Until recently, Texas common law governed misappropriation of trade secrets lawsuits in Texas. That changed when he 2013 Texas legislature adopted a version of the Uniform Trade Secrets Act (“UTSA”). The new act is known as the Texas Uniform Trade Secrets Act (“TUTSA”). New York and Massachusetts are now the only two states to not adopt some form or variation of the UTSA.

Trade secret laws protect companies from having their confidential information stolen and used by competitors. The most common way information is taken by a competitor is when an employee leaves one company and takes significant information, either in hard-copy or saved electronically, to the competitor. The confidential information taken may include items like customer lists, financial data, proprietary information about new projects, sales and marketing strategies and the like. Trade secret laws generally protect any formula, pattern, device, or compilation of information used in the company’s trade or business that gives the company a competitive advantage over those who do not know or use it and that is in fact a secret.

The Major Changes

Customer Lists Protected – The new statutory language departs from the model UTSA and Texas common law by specifically including customer lists in the definition of a trade secret. Under Texas common law, some customer lists and other compilations of information are considered proprietary, but a fact intensive inquiry is involved to determine if a specific list is worthy of trade secret protection. Most customer lists should qualify for trade secret protection under the TUTSA so long as reasonable efforts are taken to maintain their secrecy and so long as the lists are not readily ascertainable by proper means.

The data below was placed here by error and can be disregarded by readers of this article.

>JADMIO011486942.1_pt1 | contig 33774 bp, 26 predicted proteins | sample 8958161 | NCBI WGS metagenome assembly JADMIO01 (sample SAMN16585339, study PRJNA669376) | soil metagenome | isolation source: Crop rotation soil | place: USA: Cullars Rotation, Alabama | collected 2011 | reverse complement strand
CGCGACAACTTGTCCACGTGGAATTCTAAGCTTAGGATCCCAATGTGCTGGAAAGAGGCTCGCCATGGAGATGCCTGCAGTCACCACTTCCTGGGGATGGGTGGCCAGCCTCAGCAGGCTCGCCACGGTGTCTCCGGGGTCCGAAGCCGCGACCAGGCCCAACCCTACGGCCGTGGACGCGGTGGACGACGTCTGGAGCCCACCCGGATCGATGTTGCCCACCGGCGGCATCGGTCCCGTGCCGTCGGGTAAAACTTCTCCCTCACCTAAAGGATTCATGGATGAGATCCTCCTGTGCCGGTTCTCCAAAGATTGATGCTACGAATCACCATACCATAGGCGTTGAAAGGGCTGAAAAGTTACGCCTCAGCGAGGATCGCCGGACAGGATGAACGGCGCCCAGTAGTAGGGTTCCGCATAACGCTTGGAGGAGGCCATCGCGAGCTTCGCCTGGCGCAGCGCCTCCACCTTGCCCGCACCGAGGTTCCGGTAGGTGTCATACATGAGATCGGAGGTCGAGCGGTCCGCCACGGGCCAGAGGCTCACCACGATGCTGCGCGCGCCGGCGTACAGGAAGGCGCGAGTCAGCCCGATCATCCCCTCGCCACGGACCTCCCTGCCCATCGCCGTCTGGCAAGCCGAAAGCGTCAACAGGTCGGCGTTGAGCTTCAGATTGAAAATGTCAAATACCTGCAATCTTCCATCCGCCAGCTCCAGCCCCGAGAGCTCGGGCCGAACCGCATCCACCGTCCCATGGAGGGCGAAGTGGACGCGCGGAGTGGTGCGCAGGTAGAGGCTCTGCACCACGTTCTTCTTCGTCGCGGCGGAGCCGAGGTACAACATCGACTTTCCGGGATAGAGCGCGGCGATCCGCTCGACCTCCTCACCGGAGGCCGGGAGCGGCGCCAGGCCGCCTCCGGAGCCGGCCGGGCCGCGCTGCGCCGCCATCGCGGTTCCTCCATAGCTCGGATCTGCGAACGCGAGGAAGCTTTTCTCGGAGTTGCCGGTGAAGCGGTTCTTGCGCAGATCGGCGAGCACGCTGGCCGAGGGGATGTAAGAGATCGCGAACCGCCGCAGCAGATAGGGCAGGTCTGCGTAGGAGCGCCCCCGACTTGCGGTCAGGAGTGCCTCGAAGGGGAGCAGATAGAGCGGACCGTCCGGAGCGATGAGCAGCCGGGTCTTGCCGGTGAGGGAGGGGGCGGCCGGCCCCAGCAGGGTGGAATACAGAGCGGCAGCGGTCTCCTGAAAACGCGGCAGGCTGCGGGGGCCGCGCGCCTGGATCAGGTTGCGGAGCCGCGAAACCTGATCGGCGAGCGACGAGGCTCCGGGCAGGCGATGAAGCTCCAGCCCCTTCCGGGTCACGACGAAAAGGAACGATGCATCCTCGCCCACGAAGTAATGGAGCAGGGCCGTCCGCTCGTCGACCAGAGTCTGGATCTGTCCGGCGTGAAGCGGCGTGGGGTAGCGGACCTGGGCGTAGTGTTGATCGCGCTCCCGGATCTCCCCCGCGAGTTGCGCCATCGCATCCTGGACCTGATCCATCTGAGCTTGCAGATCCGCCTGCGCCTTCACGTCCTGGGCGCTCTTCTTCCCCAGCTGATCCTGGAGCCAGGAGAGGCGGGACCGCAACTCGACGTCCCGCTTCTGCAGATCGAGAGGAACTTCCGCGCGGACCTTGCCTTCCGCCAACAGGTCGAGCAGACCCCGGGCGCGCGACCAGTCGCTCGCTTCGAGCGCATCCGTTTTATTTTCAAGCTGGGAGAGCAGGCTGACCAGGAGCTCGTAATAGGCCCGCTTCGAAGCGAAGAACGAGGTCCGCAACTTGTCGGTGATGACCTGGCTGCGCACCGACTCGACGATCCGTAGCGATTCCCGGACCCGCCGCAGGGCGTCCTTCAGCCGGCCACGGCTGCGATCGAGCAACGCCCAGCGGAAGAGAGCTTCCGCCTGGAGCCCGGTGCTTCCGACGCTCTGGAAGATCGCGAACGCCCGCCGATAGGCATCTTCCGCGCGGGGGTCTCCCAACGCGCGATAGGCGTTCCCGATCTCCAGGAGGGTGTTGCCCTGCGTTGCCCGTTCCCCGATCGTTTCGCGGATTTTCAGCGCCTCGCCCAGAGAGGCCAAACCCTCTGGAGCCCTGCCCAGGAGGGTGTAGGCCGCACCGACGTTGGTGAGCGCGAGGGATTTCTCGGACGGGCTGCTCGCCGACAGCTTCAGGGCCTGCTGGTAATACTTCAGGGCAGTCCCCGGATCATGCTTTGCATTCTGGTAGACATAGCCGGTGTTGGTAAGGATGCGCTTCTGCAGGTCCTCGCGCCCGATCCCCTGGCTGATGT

•Recovery of Attorneys’ Fees – The ability to obtain attorneys’ fees in trade secrets cases is the change that will likely have the greatest impact on litigants. Prior to the TUTSA, there was no basis for recovery of attorneys’ fees in Texas for the misappropriation of trade secrets, absent a separate cause of action authorizing an award of attorneys’ fees (such as breach of a confidentiality agreement or recovery under the Texas Theft Liability Act (“TTLA”)).

The ability to recover attorneys’ fees in trade secret cases is significant. First, these cases can easily involve attorneys’ fees well into the six figure range for both the company trying to protect its trade secrets as well as the individual or company defending the lawsuit. Second, proof of actual damages can be problematic because it is difficult to put a value on a stolen trade secret or put a value on the benefit a competitor obtained from the trade secret. Some defendants successfully take the approach in litigation that, “Yes, we took it, but it did not help us [or hurt the owner or the trade secret].” Therefore, a plaintiff many times ends up spending a large amount of money only to get no damages and an injunction telling the competitor not to use the trade secret. There is significant value in getting the injunction, but there is more value now that the plaintiff can also get its attorneys’ fees.

It is not yet entirely clear how the attorneys’ fees provisions of the TUTSA will be enforced in Texas. The new law allows only a “prevailing party” to recover under certain circumstances. It is unclear whether obtaining an injunction and no actual damages will be sufficient to allow someone to be a prevailing party, which it is not under the TTLA. In addition to being a prevailing party, one of the following must also be true: (1) a claim for misappropriation is made in bad faith; (2) a motion to terminate an injunction is made or resisted in bad faith; or (3) willful and malicious misappropriation exists.